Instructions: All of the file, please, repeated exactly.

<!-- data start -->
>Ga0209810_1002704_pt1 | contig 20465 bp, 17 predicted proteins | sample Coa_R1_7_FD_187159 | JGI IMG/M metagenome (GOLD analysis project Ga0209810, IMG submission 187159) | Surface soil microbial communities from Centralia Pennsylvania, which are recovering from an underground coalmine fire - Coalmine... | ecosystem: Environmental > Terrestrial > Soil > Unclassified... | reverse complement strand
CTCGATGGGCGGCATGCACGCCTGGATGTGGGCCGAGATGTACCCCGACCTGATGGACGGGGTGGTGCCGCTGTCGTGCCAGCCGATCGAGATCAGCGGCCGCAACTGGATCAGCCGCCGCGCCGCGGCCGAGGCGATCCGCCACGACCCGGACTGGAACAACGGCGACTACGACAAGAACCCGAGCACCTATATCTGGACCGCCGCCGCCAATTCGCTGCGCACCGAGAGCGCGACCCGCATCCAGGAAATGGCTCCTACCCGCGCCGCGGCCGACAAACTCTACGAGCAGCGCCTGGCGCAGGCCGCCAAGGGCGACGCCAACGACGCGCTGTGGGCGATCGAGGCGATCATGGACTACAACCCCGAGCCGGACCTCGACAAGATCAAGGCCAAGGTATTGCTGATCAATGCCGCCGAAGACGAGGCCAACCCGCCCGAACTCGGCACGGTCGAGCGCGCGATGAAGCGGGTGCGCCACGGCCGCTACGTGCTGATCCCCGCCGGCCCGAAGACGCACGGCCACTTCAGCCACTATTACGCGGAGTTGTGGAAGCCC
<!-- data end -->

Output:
>Ga0209810_1002704_pt1 | contig 20465 bp, 17 predicted proteins | sample Coa_R1_7_FD_187159 | JGI IMG/M metagenome (GOLD analysis project Ga0209810, IMG submission 187159) | Surface soil microbial communities from Centralia Pennsylvania, which are recovering from an underground coalmine fire - Coalmine... | ecosystem: Environmental > Terrestrial > Soil > Unclassified... | reverse complement strand
CTCGATGGGCGGCATGCACGCCTGGATGTGGGCCGAGATGTACCCCGACCTGATGGACGGGGTGGTGCCGCTGTCGTGCCAGCCGATCGAGATCAGCGGCCGCAACTGGATCAGCCGCCGCGCCGCGGCCGAGGCGATCCGCCACGACCCGGACTGGAACAACGGCGACTACGACAAGAACCCGAGCACCTATATCTGGACCGCCGCCGCCAATTCGCTGCGCACCGAGAGCGCGACCCGCATCCAGGAAATGGCTCCTACCCGCGCCGCGGCCGACAAACTCTACGAGCAGCGCCTGGCGCAGGCCGCCAAGGGCGACGCCAACGACGCGCTGTGGGCGATCGAGGCGATCATGGACTACAACCCCGAGCCGGACCTCGACAAGATCAAGGCCAAGGTATTGCTGATCAATGCCGCCGAAGACGAGGCCAACCCGCCCGAACTCGGCACGGTCGAGCGCGCGATGAAGCGGGTGCGCCACGGCCGCTACGTGCTGATCCCCGCCGGCCCGAAGACGCACGGCCACTTCAGCCACTATTACGCGGAGTTGTGGAAGCCC